The Ministry of Environment was granted a leading role in adoption and monitoring of the sustainability criteria. A new administration, Agency for Sustainable Energy Development, has a key role for any issues related to renewable energy production, control, consumption and trade. The Agency is also the author of country progress reports regarding the renewable energy to the EC.

Despite the harmonization with the EU law in 2011, the biofuel mandates were postponed for 2012.

The mandate for 4% biodiesel and 2% bio-ethanol blending which was valid and supposed to be implemented as of May 1, 2011, was canceled. The law introduced the following schedule for biofuel mandates introduced effectively in 2012:

Biodiesel

Bio-ethanol

January 1, 2012

5%

June 1, 2012

2%

June 1, 2012

6%

March 1, 2013

3%

September 1, 2013

4%

March 1, 2014

5%

September, 1, 2014

6%

March 1, 2015

7%

September,1 2015

8%

March 1, 2016

9%

In July 2015, the last amendment to the Renewable Energy Act changed the time schedule for bioethanol as follows:

September 1, 2015 was changed to September 1, 2018

8%

March 1, 2016 was changed to

March 1, 2019

9%

Bulgaria does not apply double counting for biofuels. The country used to apply tax incentives for biofuels in 2009 - 2011 but the program was discontinued in 2011.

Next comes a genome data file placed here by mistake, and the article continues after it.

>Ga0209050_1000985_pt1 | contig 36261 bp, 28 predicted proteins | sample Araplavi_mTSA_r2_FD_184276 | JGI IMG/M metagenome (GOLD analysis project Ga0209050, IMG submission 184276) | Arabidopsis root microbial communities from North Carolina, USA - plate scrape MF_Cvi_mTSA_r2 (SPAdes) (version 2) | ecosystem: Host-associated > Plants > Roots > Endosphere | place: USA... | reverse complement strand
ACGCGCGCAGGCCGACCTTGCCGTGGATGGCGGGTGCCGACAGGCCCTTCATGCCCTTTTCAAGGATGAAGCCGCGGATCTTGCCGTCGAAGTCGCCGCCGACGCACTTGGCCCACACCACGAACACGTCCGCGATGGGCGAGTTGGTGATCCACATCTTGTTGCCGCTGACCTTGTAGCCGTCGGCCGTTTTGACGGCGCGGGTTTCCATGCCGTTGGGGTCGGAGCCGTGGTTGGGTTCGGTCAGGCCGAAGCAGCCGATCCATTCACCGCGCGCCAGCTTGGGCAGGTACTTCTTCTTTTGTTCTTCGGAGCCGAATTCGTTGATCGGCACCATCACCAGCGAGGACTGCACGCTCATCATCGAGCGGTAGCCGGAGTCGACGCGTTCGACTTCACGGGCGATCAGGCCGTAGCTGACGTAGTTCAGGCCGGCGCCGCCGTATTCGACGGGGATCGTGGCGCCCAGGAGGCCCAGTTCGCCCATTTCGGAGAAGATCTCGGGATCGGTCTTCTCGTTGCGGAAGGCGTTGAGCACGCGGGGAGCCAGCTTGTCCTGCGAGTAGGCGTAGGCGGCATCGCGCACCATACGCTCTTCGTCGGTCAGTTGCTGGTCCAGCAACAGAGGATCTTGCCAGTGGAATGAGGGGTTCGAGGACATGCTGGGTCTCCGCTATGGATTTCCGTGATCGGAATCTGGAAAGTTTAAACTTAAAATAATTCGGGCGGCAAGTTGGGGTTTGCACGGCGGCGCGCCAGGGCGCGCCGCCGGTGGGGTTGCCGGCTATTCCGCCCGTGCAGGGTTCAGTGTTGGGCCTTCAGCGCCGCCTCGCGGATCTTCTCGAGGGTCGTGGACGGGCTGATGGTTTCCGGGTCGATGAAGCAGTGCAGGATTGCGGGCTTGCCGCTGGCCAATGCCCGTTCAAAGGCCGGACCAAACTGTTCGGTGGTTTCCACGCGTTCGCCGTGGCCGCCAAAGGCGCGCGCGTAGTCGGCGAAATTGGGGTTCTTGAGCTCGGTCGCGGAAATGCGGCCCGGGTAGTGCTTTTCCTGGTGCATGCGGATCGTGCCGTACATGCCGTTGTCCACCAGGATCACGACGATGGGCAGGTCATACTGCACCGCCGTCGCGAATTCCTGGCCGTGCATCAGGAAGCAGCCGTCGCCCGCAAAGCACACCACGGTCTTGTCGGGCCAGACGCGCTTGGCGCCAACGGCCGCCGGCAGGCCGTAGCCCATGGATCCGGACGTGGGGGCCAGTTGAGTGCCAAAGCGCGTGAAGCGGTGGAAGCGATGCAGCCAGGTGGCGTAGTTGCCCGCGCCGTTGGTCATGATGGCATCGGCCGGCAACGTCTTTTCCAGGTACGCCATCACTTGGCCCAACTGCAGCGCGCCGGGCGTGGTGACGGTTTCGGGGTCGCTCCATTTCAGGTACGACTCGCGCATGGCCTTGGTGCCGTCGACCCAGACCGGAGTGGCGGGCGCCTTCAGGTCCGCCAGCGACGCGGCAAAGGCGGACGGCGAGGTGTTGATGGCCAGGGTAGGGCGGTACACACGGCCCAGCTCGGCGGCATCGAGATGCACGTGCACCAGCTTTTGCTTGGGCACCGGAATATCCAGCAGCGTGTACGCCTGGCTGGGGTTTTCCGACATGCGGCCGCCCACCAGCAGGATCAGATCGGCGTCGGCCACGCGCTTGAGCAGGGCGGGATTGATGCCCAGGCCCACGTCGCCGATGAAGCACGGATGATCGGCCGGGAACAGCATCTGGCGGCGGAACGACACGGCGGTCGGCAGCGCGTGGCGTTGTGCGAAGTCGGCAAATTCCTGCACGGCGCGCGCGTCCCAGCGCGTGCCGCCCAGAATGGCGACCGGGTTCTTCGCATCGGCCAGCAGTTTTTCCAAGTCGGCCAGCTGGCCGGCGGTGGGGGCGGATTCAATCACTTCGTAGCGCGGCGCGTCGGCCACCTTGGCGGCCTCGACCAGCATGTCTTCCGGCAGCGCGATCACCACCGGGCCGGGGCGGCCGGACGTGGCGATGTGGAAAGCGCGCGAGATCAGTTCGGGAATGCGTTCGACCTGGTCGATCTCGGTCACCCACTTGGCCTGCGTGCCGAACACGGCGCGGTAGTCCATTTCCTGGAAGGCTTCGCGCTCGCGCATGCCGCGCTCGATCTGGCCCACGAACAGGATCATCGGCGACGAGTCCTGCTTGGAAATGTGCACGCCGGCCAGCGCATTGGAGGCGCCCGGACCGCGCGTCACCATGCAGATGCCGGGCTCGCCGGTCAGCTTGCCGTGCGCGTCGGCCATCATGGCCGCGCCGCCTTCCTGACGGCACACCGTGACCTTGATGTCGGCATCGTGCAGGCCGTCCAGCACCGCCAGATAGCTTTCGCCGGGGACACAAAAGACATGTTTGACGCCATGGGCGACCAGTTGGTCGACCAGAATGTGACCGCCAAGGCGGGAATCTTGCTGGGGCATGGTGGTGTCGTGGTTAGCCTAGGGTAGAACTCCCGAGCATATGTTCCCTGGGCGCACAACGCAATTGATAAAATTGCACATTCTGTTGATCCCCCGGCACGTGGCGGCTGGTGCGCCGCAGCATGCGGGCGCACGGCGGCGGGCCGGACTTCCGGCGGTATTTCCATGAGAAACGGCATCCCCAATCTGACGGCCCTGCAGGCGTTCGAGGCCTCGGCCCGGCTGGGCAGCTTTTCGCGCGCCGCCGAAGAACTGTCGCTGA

Biofuel Market and Consumption

The biofuels industry in Bulgaria is still at an early developing stage. This is related to the size of the economy and lower consumption of fossil fuels, as well as with the lack of encouraging business and economic environment for production and use of biofuels.

Since 2007, when Bulgaria became an EU member, motor gasoline consumption has declined by 30%. Consumption of diesel oil fluctuated with a peak in 2012 (1,612 ktoe) but then declined due to the economic recession in 2013. Preliminary data for 2014 show a rebound in consumption for both gasoline and diesel of 471 ktoe and 1,739 ktoe, respectively. Data for the first 5 months of 2015 compared to the corresponding period of 2014 indicates stable gasoline consumption and 8.5% growth in diesel consumption.

Despite timely harmonization of local legislation with the EU, biofuel production and use remained below 1% until 2011. The fossil fuels market is dominated by a very few companies which did not have an economic interest in the use of biofuels as no sufficient stimulus was provided by the legislators. For this reason the biofuel industry had a challenging start and only in 2011 did the share of biodiesel become 1.1%, growing to 6.5% or equal to the mandate in 2013. Bioethanol faced even more difficulties and 2013 was the first year when the mandate was effectively implemented at 1.8%.

Tentative estimates show that the 2014 mandate of 5% -6% for bioethanol and 6% for biodiesel, which corresponds to use of 23-28 ktoe of bioethanol (above the national target of 15 ktoe) and 104 ktoe of biodiesel (below the national target of 110 ktoe), have a potential to be implemented. It still remains to be seen if Bulgaria will meet these goals, however, preliminary reports indicate that it is more likely for the biodiesel mandate to be met rather than that for bioethanol.